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Four Shades of Account Abstraction

As long as we are stuck with the term account abstraction, we might as well refine it.

The Ethereum community is notoriously bad at naming things.

One such example is “account abstraction”. What exactly does account abstraction mean? Well, I think Will Ferrell puts it best:

Account abstraction has evolved a lot over time and is used to mean a lot of things.

The term more or less originated in a blog post by Vitalik Buterin titled “On Abstraction” in July 2015. In it, he explored how Ethereum provides a lot of abstraction for developing various applications, but does not provide abstraction natively for accounts. Transactions must be signed using the ECDSA algorithm. Account abstraction is, then, the blockchain allowing accounts to use any arbitrary verification logic.

Interestingly, Vitalik never uses the term “account abstraction” in this post.

Enabling this flexibility is a big task, and eight years later transactions still require ECSDA signatures. However many aspects of user accounts have been abstracted with smart contracts, even if a protocol transaction still requires an ECDSA signature.

Many early smart contract wallet developers argue that they have had account abstraction all along. After all, they allow verification logic to be customized even if an ECDSA signature is needed to initiate the transaction. However many protocol developers disagree, because the blockchain still requires the ECDSA signature.

This disagreement is exacerbated by the fact that “account abstraction” is, frankly, too vague to be useful. When viewed from the perspective of the blockchain, account abstraction means that the blockchain doesn’t specify what an account has to look like. When viewed from the perspective of a user or app developer, account abstraction means that users don’t need to have a private key.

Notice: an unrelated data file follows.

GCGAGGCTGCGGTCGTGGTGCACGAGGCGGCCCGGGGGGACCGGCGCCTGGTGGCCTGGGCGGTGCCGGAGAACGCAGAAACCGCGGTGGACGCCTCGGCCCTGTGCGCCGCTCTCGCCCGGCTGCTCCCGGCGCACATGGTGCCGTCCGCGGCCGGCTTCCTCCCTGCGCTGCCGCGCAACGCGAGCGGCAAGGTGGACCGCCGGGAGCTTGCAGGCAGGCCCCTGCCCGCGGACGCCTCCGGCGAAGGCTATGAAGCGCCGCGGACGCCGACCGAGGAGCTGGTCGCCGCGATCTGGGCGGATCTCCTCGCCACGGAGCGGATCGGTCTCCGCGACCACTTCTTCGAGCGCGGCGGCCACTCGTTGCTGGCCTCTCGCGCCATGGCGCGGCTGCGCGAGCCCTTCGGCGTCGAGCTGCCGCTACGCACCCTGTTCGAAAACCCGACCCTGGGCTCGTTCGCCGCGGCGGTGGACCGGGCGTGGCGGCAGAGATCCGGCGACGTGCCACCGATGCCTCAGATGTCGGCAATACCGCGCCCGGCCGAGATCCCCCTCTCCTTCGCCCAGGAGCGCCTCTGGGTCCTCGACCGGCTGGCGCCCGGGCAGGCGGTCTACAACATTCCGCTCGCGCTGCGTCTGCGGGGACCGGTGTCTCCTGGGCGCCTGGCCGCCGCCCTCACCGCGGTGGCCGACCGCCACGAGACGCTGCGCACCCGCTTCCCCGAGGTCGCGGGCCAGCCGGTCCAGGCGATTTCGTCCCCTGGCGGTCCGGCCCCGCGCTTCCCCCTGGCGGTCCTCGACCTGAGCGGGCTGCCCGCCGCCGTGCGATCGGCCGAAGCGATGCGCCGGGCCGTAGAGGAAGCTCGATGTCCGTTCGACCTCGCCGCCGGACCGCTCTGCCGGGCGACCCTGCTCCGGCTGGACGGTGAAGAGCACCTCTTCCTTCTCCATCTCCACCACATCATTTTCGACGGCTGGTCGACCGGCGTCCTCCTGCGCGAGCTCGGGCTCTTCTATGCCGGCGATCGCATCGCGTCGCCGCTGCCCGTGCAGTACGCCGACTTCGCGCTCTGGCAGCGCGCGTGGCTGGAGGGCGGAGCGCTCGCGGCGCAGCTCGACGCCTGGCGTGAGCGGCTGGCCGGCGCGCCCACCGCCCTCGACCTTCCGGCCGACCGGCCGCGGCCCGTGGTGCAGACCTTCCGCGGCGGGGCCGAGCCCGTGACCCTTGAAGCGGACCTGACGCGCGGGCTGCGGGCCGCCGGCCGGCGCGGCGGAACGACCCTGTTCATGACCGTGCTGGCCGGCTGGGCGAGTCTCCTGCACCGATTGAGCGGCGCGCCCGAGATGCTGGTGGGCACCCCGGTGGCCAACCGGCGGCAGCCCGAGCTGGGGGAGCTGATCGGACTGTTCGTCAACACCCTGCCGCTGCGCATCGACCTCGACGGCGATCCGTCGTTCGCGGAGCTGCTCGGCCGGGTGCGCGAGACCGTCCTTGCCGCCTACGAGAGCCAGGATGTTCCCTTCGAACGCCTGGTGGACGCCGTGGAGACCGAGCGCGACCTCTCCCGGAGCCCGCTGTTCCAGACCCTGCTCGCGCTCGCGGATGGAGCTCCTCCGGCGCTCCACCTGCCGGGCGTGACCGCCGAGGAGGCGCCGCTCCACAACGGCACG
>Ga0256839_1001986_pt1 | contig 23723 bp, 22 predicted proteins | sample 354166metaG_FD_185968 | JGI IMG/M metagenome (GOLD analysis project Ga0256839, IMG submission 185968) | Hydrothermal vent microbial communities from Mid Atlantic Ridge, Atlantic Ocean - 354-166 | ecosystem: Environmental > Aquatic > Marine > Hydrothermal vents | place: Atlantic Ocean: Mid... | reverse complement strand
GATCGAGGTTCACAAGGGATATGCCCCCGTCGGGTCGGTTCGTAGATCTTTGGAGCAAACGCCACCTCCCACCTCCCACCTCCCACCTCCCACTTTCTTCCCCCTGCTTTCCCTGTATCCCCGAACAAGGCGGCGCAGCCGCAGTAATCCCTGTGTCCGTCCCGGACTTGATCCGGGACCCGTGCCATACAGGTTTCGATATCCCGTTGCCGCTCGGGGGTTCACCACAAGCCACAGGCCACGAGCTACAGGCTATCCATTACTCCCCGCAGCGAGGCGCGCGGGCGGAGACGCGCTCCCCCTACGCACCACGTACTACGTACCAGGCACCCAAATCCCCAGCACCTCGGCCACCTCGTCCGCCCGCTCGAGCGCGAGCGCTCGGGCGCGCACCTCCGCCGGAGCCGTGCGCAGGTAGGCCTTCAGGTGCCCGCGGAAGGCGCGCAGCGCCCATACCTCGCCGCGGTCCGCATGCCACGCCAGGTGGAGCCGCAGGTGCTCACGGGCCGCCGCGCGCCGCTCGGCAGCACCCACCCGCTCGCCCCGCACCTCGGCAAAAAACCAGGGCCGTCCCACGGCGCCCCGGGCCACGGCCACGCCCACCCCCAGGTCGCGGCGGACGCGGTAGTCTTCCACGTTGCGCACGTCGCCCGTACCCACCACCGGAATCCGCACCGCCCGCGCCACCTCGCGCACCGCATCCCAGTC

This is why I prefer the term Smart Account. It doesn’t hold all of this baggage and is more inclusive because it is from the user’s point of view.

But, as long as the term account abstraction is used, I think it’s useful to categorize the many incarnations of abstracted accounts to improve clarity.

In my view, there are four shades of account abstraction:

  1. Non-Native: A user has a smart contract wallet, but they still need their own private key to submit transactions on-chain.
    Example: Gnosis Safe
  2. Semi-Native: User doesn’t need a private key because a trusted relay network can forward transactions to the blockchain.
    Example: Safe using Gelato Network, Biconomy’s previous gasless transaction service
  3. Semi-Native+: User doesn’t necessarily need a private key because a trustless relay network can forward transactions to the blockchain.
    Example: ERC-4337
  4. Native: Users don’t need a private key because the blockchain directly allows accounts to specify their own validation logic.
    Example: ZKSync

The jump from Semi-Native to Semi-Native+ represents a significant improvement, despite the seemingly minor distinction in names, as it introduces censorship resistance. This means users can enjoy the benefits of account abstraction without making additional trust assumptions. This is a difficult task, and what makes ERC-4337 exciting.

There are other benefits to the Semi-Native+ approach taken by ERC-4337. In particular, it provides a standard for smart contract wallet operations and helps us figure out how Native account abstraction should be done.

There is no doubt, however, that Native account abstraction is the endgame. It will likely take a couple of years, but ERC-4337 helps us get there.